Dissemination into the lymphatic system is a major route for pancreatic cancer metastasis. Lymph node status has been demonstrated to be one of the most potent predictors of survival. Several recent studies (Table 2) have proposed that the ratio of metastatic to examined lymph nodes (LNR) may be more powerful predictors of survival than the mere dichotomization into positive or negative lymph nodes. LNR also seems to have negative impact on the long-term survival (≥ 60 mo)[21]. Poor prognosis has been observed with an LNR over 0.3-0.4.

Table 2 Prognostic relevance of lymph node ratio.
Ref.YearnCut-offDetection rate (%)Median OS with highest LNR (mo)Survival modelHR (95%CI)P value
Fouquet et al[34]20141660.276 (46)NRMultivariable2.38 (1.4-4.0)0.001
Dusch et al[21]2014415Continuous0.10 (0-0.81)1NRMultivariable1.73 (NR)0.002
Valsangkar et al[57]2013149070.34038 (27)NRMultivariable2.27 (1.67-3.08)< 0.001
Lewis et al[58]20134240.383 (20)16Multivariable1.97 (NR)< 0.001
Robinson et al[59]20121310.1570 (53)NRMultivariable4.14 (NR)< 0.010
La Torre et al[60]20111010.230 (30)13Multivariable4.88 (1.07-22.2)0.008
Bhatti et al[46]2010840.326 (31)6Multivariable2.7 (1.6–4.4)0.010
Riediger et al[61]20091820.332 (18)NRMultivariable2.2 (1.4-3.6)< 0.001
Slidell et al[22]200838680.4602 (16)10Multivariable1.82 (1.59-2.07)< 0.001
Pawlik et al[6]20079050.4154 (17)12Multivariable2.55 (1.75-2.70)0.001

There is a wide time span in terms of median survival between studies evaluating the impact of lymph node status on survival after resection for pancreatic cancer. Patients with N0 tumors displayed a superior median survival of up to 40 mo and patients with LNR > 0.3 displayed a median survival of 6 mo at the lowest. The wide range in median survival may reflect different biology in those tumors that spread to lymph nodes and those that do not. It may also be speculated that there is a biological difference in the tumor invasiveness both regarding loco-regional and distant lymph node metastases. In general, lymph node metastases can be correlated to increasing tumor size but not in all of the cases.

It is recommended to sample at least 12 lymph nodes for histopathological diagnosis and staging[22]. Standard lymphadenectomy for pancreatic head tumors include resection of lymph node stations 5, 6, 8a, 12b1, 12b2, 12c, 13a, 13b, 14a, 14b, 17a and 17b, while tumors of the body and tail of the pancreas require removal of stations 10, 11, and 18. Extended lymphadenectomy during Whipple’s procedure include resection of lymph nodes along the left side of the superior mesenteric artery and around the celiac trunk, splenic artery or left gastric artery. There is no convincing evidence that extensive lymph node resection in conjunction to pancreatic surgery increases the overall survival and is therefore not recommended[23].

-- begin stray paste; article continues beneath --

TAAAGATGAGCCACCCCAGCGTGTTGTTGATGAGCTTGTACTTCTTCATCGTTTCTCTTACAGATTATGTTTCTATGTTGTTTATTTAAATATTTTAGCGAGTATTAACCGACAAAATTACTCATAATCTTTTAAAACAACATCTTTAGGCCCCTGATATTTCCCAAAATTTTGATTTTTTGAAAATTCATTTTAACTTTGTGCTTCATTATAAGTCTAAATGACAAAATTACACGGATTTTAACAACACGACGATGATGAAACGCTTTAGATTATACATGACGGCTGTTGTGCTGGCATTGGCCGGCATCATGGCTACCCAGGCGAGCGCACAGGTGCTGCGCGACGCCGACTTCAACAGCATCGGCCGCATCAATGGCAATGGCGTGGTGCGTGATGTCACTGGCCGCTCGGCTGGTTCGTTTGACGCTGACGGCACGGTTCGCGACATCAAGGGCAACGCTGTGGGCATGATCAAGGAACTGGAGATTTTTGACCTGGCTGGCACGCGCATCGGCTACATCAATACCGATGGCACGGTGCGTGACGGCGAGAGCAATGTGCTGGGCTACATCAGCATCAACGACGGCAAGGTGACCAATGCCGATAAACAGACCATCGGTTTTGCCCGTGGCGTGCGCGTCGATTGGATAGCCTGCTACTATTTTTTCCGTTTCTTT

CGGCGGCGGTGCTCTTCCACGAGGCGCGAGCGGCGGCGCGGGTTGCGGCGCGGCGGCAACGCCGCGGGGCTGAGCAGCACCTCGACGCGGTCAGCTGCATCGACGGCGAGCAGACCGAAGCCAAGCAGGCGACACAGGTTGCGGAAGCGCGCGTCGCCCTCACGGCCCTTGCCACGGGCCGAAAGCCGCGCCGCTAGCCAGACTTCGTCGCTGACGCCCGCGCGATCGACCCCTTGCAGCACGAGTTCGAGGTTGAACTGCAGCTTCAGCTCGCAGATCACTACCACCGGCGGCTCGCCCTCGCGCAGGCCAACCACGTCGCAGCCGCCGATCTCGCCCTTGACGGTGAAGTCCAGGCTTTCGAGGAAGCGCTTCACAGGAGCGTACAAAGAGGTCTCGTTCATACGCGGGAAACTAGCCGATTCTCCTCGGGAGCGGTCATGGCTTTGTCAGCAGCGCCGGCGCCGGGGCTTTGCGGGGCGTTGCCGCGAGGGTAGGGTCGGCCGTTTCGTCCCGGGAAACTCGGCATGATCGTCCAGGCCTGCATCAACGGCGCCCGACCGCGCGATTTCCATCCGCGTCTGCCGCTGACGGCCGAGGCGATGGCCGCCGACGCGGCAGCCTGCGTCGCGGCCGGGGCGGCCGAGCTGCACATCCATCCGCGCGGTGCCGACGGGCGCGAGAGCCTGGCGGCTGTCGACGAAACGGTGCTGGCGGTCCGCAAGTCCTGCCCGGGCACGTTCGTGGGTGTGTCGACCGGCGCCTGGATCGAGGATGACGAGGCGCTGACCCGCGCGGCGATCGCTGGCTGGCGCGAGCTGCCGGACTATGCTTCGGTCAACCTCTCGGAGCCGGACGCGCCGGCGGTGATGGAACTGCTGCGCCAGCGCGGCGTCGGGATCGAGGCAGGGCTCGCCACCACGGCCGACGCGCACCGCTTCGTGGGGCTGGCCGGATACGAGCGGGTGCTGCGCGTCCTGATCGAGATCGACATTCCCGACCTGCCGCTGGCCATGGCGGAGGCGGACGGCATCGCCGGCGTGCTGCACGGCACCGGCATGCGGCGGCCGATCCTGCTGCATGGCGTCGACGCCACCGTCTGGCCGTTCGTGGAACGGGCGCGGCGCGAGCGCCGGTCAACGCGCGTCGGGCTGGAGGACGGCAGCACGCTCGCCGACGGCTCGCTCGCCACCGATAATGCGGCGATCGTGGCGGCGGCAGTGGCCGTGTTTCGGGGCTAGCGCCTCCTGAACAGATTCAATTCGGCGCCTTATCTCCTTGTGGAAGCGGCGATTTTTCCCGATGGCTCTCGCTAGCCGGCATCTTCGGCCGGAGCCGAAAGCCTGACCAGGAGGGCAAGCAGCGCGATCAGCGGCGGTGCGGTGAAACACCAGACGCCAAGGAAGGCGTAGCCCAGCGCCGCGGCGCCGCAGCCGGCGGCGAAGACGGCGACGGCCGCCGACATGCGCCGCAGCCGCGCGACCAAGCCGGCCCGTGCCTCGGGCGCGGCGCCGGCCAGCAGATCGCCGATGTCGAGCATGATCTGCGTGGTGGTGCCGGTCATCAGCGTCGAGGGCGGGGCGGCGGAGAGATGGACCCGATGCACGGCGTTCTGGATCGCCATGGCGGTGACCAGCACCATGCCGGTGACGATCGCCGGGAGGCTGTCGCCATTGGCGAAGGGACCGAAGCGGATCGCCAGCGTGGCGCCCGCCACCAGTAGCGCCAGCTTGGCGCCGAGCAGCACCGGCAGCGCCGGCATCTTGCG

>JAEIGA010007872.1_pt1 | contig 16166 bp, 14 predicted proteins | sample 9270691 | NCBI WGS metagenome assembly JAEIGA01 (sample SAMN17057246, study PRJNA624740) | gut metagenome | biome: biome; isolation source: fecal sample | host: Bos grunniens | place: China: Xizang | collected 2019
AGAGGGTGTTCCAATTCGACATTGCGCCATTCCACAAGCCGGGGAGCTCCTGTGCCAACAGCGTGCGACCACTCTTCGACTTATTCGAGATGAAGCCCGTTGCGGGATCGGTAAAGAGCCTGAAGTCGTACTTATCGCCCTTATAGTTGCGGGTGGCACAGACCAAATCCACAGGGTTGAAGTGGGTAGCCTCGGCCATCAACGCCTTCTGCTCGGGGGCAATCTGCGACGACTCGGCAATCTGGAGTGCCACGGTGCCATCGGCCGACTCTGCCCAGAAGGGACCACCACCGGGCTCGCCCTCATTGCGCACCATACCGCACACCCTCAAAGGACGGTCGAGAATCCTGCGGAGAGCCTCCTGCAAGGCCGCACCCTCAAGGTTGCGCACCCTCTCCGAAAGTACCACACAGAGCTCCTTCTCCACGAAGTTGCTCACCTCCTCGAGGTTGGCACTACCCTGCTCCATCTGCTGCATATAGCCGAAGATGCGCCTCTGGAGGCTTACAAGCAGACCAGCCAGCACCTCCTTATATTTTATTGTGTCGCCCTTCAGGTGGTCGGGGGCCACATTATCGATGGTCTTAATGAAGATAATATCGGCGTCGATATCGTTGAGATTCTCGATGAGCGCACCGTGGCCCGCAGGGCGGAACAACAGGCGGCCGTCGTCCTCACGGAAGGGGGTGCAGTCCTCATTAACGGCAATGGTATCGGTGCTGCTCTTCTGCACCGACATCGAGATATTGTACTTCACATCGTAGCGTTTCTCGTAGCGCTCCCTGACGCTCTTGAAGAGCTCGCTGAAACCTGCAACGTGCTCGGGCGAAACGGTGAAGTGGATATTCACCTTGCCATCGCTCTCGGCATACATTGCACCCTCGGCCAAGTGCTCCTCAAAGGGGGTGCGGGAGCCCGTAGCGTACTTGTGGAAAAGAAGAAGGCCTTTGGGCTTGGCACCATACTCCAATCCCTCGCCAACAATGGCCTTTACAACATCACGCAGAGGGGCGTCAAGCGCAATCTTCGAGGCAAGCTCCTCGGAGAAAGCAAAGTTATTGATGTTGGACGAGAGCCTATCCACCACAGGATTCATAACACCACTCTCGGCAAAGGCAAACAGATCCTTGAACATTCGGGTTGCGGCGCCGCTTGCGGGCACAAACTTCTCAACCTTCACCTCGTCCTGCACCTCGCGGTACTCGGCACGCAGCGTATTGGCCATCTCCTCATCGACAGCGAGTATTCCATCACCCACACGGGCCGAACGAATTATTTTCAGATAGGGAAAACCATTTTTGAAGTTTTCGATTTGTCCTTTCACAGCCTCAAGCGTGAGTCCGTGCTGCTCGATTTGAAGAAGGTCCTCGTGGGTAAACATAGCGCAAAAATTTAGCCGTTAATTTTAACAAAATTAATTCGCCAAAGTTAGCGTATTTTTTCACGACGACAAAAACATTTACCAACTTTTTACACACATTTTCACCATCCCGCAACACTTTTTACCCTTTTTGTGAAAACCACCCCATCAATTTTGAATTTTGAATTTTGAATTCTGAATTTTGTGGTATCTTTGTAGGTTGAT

Lymph node status may also be defined based on the location of the lymph nodes involved. Several studies describe lymph node involvement as N1 (metastases in loco-regional lymph nodes) or N2-3 (metastases in distant lymph nodes). A few studies evaluated para-aortic lymph denoted as N3. There is a clear survival difference between local or distant lymph nodes metastases (e.g., para-aortic lymph node metastases). Most studies, but not all, report that para-aortic lymph node involvement is associated with a poor prognosis, being an independent factor of adverse outcome (Table 3). Frozen-section examination of para-aortic nodes accurately detects distant lymphatic involvement reliably and should be routinely performed[24]. The presence of metastases is considered a contraindication to proceed with pancreatic resection.

Table 3 Para-aortic lymph node involvement and survival.
Ref.YearnDetection rate (%)Median OS with PALN (mo)Survival modelHR (95%CI)P value
Sho et al[62]2015882102 (12)17Multivariable1.15 (0.87-1.50)0.335
Schwarz et al[24]201411117 (15)16UnivariableNR0.038
Kanda et al[63]201142949 (11)8UnivariableNR0.006
Murakami et al[64]201010318 (17)12Multivariable1.84 (0.28-1.07)0.078
Doi et al[51]200713319 (14)5Multivariable2.90 (1.60-5.02)0.001
Shimada et al[65]200613329 (22)13UnivariableNR< 0.001